RFU suffers financial loss
England's Rugby Football Union has reported a loss of 12 million dollars in the last financial year as a result of fewer games being played at Twickenham. The RFU expects... [more]

Pocock to miss England match
The Wallabies flanker David Pocock has been ruled out of this weekend's test against England at Twickenham due to a calf strain. Pocock's continued absence is a big setback... [more]

Big-budget film being revived in Waitaki Valley
big-budget film about the last days of Jesus is being revived in the Waitaki Valley, in south Canterbury, where a Middle Eastern village set was built. [more]

Case against Tonga's deputy speaker of Legislative Assembly adjourned
The case against Tonga's deputy speaker of the Legislative Assembly Lord Tu'iha'ateiho has been adjourned to next February. Lord Tu'iha'ateiho is charged with unlawful possession of a firearm without a... [more]

Fiji church leader sentenced to two years jail for sex offence
The founder of an evangelist church in Fiji has been sentenced to two years imprisonment for sexual assault. Fiji media reports All Nation Church leader Reverend Epeli Ratabacaca was sentenced... [more]

Bus dispute over
Bus drivers in Auckland have settled an industrial dispute with NZ Bus and ratified a new collective agreement. [more]

Home Depot quarterly profit
Home Depot reported made a small rise in quarterly profits on Tuesday, which it attributed to signs of recovery in the US housing market. Revenues were up 4%. [more]

Killer out of prison two years early
The killer of a Maori community figure has been released from prison two years early, despite concerns by the victim's family. [more]

Faoa calls for closer inter-Samoan co-operation
A candidate for governor in American Samoa's special election says there needs to be continued closer cooperation between American Samoa and neighbouring Samoa. The candidate and current lieutenant governor, Faoa... [more]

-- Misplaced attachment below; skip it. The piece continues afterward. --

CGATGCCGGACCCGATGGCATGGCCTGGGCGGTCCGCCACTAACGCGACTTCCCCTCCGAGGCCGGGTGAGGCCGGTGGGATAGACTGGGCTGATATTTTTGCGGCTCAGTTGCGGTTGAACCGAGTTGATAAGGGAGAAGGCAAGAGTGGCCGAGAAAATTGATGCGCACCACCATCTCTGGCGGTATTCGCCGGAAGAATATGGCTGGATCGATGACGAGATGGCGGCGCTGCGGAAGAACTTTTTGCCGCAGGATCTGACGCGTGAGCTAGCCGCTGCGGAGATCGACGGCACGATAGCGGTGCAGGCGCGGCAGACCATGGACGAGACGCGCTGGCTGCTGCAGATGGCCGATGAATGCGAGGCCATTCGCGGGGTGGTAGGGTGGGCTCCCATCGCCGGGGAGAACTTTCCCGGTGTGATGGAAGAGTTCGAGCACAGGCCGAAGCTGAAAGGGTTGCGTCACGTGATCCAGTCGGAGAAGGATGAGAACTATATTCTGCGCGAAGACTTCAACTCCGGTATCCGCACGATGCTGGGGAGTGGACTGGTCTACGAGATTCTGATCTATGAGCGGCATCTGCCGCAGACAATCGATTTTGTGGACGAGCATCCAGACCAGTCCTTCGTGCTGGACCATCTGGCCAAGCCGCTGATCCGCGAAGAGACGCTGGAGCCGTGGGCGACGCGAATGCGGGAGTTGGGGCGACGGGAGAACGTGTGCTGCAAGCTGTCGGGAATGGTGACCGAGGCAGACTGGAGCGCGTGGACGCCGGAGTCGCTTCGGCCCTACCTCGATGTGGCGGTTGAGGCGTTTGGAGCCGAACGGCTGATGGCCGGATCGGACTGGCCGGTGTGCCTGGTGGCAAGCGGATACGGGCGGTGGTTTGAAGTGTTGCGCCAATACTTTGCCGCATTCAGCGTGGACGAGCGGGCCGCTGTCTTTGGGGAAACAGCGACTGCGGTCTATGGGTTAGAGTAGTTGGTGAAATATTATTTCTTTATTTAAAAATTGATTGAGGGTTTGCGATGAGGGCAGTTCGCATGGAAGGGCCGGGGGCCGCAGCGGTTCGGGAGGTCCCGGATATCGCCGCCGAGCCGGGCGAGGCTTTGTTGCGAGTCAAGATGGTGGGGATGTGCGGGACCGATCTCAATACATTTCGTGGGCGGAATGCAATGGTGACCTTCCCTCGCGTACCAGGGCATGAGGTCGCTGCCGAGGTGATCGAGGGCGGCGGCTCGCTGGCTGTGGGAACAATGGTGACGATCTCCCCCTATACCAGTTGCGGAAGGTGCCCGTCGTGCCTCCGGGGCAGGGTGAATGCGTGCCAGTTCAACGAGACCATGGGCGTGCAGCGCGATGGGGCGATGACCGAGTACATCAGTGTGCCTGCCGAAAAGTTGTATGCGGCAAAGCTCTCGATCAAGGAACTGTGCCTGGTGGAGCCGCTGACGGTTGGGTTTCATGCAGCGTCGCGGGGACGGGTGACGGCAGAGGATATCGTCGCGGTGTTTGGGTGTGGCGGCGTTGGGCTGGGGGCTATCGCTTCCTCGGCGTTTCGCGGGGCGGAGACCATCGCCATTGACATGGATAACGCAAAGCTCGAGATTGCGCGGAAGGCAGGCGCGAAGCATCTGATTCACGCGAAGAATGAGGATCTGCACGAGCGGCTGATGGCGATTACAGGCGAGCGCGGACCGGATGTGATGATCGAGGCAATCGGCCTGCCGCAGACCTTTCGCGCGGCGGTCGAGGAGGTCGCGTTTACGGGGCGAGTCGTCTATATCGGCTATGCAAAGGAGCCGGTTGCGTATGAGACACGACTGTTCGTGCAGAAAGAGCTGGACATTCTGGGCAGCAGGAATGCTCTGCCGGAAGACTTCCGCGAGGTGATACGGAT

Pacific ACP Leaders will meet in PNG next week to discuss Fiji
Pacific ACP Leaders will meet in Papua New Guinea's Port Moresby next week, to discuss Fiji's participation at future PACP related meetings. The Pacific ACP countries have trade and development... [more]

Sport: Narrow losses for Fiji and Tonga in midweek
Tonga and Fiji are still searching for the first win of their Northern Hemipshere rugby tours after coming up short on Wednesday morning. The Flying Fijians were pipped 31-29 by... [more]

Man wounded in shooting
A man has serious leg wounds after a shooting in the suburb of Three Kings, Auckland, at about 10pm on Tuesday. [more]

Escapers in court
One of the two offenders who absconded from a residential facility last week appeared briefly in Christchurch District Court on Wednesday morning. [more]

Sport: So'oialo out of Manu Samoa tour with ban
Manu Samoa fullback James So'oialo has been ruled out of the remainder of the country's Northern Hemisphere tour after being found guilty of a shoulder charge in the weekend victory... [more]

Careful driving on oil slick advised
Motorists travelling past Victoria University in Wellington on Wednesday are advised to drive with particular care as attempts are made to soak up oil that was spilled onto the road. [more]

School fire now under control